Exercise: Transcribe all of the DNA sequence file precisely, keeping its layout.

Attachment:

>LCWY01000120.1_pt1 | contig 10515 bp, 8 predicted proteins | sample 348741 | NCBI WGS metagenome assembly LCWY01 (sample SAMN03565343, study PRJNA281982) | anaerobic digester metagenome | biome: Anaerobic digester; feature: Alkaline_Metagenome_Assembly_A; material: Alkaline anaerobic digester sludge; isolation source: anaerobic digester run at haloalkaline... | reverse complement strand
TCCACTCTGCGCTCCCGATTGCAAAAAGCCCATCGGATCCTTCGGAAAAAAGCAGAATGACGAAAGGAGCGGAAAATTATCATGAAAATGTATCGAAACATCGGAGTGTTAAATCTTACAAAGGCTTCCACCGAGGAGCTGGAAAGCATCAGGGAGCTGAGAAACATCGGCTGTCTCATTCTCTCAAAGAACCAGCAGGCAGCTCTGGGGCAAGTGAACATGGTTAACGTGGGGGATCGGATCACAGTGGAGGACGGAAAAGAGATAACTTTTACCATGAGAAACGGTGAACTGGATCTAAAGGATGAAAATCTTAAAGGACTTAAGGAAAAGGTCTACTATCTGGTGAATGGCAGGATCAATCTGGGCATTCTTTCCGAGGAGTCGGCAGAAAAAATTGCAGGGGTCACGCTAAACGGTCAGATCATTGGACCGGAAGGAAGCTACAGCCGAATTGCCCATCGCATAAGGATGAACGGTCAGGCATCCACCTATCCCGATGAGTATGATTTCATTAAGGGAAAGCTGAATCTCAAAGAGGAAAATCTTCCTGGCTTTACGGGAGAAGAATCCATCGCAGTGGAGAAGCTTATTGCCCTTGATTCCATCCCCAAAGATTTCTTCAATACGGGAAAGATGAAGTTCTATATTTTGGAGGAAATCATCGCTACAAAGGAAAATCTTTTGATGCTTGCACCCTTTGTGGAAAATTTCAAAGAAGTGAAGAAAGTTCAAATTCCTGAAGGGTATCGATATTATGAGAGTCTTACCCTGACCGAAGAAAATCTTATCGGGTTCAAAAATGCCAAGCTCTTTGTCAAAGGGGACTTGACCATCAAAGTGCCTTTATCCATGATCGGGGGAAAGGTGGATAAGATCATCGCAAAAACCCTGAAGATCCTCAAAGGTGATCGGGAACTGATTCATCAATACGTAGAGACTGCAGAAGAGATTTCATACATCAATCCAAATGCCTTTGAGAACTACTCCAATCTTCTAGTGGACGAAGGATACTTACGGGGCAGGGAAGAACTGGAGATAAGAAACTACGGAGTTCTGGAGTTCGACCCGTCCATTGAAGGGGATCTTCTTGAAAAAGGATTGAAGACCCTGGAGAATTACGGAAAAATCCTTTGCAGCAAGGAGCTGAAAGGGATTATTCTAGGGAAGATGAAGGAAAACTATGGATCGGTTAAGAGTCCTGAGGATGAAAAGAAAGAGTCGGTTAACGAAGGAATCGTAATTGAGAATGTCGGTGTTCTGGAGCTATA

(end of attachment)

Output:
>LCWY01000120.1_pt1 | contig 10515 bp, 8 predicted proteins | sample 348741 | NCBI WGS metagenome assembly LCWY01 (sample SAMN03565343, study PRJNA281982) | anaerobic digester metagenome | biome: Anaerobic digester; feature: Alkaline_Metagenome_Assembly_A; material: Alkaline anaerobic digester sludge; isolation source: anaerobic digester run at haloalkaline... | reverse complement strand
TCCACTCTGCGCTCCCGATTGCAAAAAGCCCATCGGATCCTTCGGAAAAAAGCAGAATGACGAAAGGAGCGGAAAATTATCATGAAAATGTATCGAAACATCGGAGTGTTAAATCTTACAAAGGCTTCCACCGAGGAGCTGGAAAGCATCAGGGAGCTGAGAAACATCGGCTGTCTCATTCTCTCAAAGAACCAGCAGGCAGCTCTGGGGCAAGTGAACATGGTTAACGTGGGGGATCGGATCACAGTGGAGGACGGAAAAGAGATAACTTTTACCATGAGAAACGGTGAACTGGATCTAAAGGATGAAAATCTTAAAGGACTTAAGGAAAAGGTCTACTATCTGGTGAATGGCAGGATCAATCTGGGCATTCTTTCCGAGGAGTCGGCAGAAAAAATTGCAGGGGTCACGCTAAACGGTCAGATCATTGGACCGGAAGGAAGCTACAGCCGAATTGCCCATCGCATAAGGATGAACGGTCAGGCATCCACCTATCCCGATGAGTATGATTTCATTAAGGGAAAGCTGAATCTCAAAGAGGAAAATCTTCCTGGCTTTACGGGAGAAGAATCCATCGCAGTGGAGAAGCTTATTGCCCTTGATTCCATCCCCAAAGATTTCTTCAATACGGGAAAGATGAAGTTCTATATTTTGGAGGAAATCATCGCTACAAAGGAAAATCTTTTGATGCTTGCACCCTTTGTGGAAAATTTCAAAGAAGTGAAGAAAGTTCAAATTCCTGAAGGGTATCGATATTATGAGAGTCTTACCCTGACCGAAGAAAATCTTATCGGGTTCAAAAATGCCAAGCTCTTTGTCAAAGGGGACTTGACCATCAAAGTGCCTTTATCCATGATCGGGGGAAAGGTGGATAAGATCATCGCAAAAACCCTGAAGATCCTCAAAGGTGATCGGGAACTGATTCATCAATACGTAGAGACTGCAGAAGAGATTTCATACATCAATCCAAATGCCTTTGAGAACTACTCCAATCTTCTAGTGGACGAAGGATACTTACGGGGCAGGGAAGAACTGGAGATAAGAAACTACGGAGTTCTGGAGTTCGACCCGTCCATTGAAGGGGATCTTCTTGAAAAAGGATTGAAGACCCTGGAGAATTACGGAAAAATCCTTTGCAGCAAGGAGCTGAAAGGGATTATTCTAGGGAAGATGAAGGAAAACTATGGATCGGTTAAGAGTCCTGAGGATGAAAAGAAAGAGTCGGTTAACGAAGGAATCGTAATTGAGAATGTCGGTGTTCTGGAGCTATA